In the Mt Wellington-Wheal Jane area some pyritic shale units are known that are from 5 to 6 m thick carrying 50 to 100 ppm Zn. These are found, in particular, on the eastern margin of the Wheal Jane property where thin 10 to 20 cm thick graphitic shale beds carry 0.1% to 0.2% Sn. In some localities within the mine, well laminated shales with no veining, sulphides or alteration have yielded levels of 0.5% Sn over limited widths of 1 to 2 m).

Production in 1977 totalled 164 236 t @ 0.88% Sn, 0.26% Cu, 2.73% Zn, with a mill tin recovery of 68.4%.

Hemerdon Deposit       (#Location: 50° 24' 31"N, 4° 0' 35"W)

  The Drakelands Mine (formerly known as the Hemerdon Mine, or the Hemerdon Ball or Hemerdon Bal Mine) is a tungsten and tin mine, located 11 km NE of Plymouth, in Devon. It lies to the north of the villages of Sparkwell and Hemerdon and adjacent to the large china clay pits near Lee Moor. The mine was out of operation since 1944, except for the brief operation of a trial mine in the 1980s, but went into large scale production in 2014.
  At Hemerdon tin-tungsten mineralisation occurs within a small outlying Permo-Carboniferous granite cupola as disseminations and in sub-parallel and en echelon greisen veins. Fractures in the granite and 'killas' have been penetrated by mineralising fluids. Two vein-types are evident, with three different orientations. Quartz and quartz-feldspar veins form a stockwork with minor mineralisation, whilst greisen bordered veins are found in a sheeted vein system with wolframite and minor cassiterite mineralisation. The host cupola is a dyke-like granite body, extending from the Hemerdon Ball towards the Crownhill Down granite. Although principally within the granite the mineralised veins also occur in the flanking 'killas', but with lower grades of wolframite and cassiterite.
  The mineralisation, which is present largely as wolframite and/or cassiterite, is accompanied by arsenopyrite, pyrite and locally stannite, occurs in quartz veins and stringers with greisen margins within kaolinised granite. Veining is at sufficient density to give a bulk mining grade of ~0.2% combined Sn and W. Surficial weathering of the granite has altered the primary quartz, feldspar, muscovite assemblage to clay minerals, mainly kaolinite, and remnant quartz to depths of up to 50 m in the granitic body.
  The Hemerdon deposit is >1 km along strike, 600 m wide and persists to a depth of ~500 m.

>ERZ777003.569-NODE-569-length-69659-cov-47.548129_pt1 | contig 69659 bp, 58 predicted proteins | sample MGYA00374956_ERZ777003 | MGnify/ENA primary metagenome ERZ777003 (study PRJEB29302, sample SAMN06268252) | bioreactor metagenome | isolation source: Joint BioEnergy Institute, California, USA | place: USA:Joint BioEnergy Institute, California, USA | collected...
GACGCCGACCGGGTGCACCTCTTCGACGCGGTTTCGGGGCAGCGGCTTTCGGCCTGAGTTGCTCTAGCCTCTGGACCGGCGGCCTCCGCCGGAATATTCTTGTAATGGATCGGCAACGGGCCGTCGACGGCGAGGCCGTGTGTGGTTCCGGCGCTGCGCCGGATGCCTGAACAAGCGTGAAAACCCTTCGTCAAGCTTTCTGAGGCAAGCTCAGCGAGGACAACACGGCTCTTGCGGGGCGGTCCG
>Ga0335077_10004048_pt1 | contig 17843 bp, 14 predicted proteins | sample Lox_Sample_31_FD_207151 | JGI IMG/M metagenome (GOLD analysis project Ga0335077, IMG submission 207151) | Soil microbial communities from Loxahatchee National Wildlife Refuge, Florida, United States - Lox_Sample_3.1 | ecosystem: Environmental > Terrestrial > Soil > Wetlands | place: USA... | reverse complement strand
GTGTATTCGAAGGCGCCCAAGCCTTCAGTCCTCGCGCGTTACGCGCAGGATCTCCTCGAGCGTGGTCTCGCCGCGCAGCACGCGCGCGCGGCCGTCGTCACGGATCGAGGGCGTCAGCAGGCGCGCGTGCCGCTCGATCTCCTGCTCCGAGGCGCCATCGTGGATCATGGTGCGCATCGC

JORC compliant measured + indicated + inferred resources at Hemerdon in 2015 were 145.2 Mt @ 0.15% WO
3, 0.02% Sn, including proved + probable reserves of 35.7 Mt @ 0.18% WO3, 0.03% Sn (Wolf Minerals Limited, Annual Report, 2015).

Note: These descriptions, except where otherwise specified, are drawn from visits to these mines in 1978 while they were still in operation, and reflect the knowledge at that stage. More recent information is available from the references listed below.

The most recent source geological information used to prepare this summary was dated: 2014.     Record last updated: 9/2/2016
This description is a summary from published sources, the chief of which are listed below.
© Copyright Porter GeoConsultancy Pty Ltd.   Unauthorised copying, reproduction, storage or dissemination prohibited.



South Crofty

Wheal Jane

Mount Wellington

  References & Additional Information
 References to this deposit in the PGC Literature Collection:
Clayton R E, Spiro B  2000 - Sulphur, carbon and oxygen isotope studies of early Variscan mineralisation and Pb-Sb vein deposits in the Cornubian orefield: implications for the scale of fluid movements during Variscan deformation: in    Mineralium Deposita   v35 pp 315-331
Jackson N J, Willis-Richards J, Manning D A C, Sams M S  1989 - Evolution of the Cornubian ore field, southwest England: Part II. Mineral deposits and ore-forming processes: in    Econ. Geol.   v84 pp 1101-1133
Muller A, Seltmann R, Halls C, Siebel W, Dulski P, Jeffries T, Spratt J and Kronz A,  2006 - The magmatic evolution of the Lands End pluton, Cornwall, and associated pre-enrichment of metals : in    Ore Geology Reviews   v28 pp 329-367
Willis-Richards J, Jackson N J  1989 - Evolution of the Cornubian ore field, southwest England: Part I. Batholith modeling and ore distribution: in    Econ. Geol.   v84 pp 1078-1100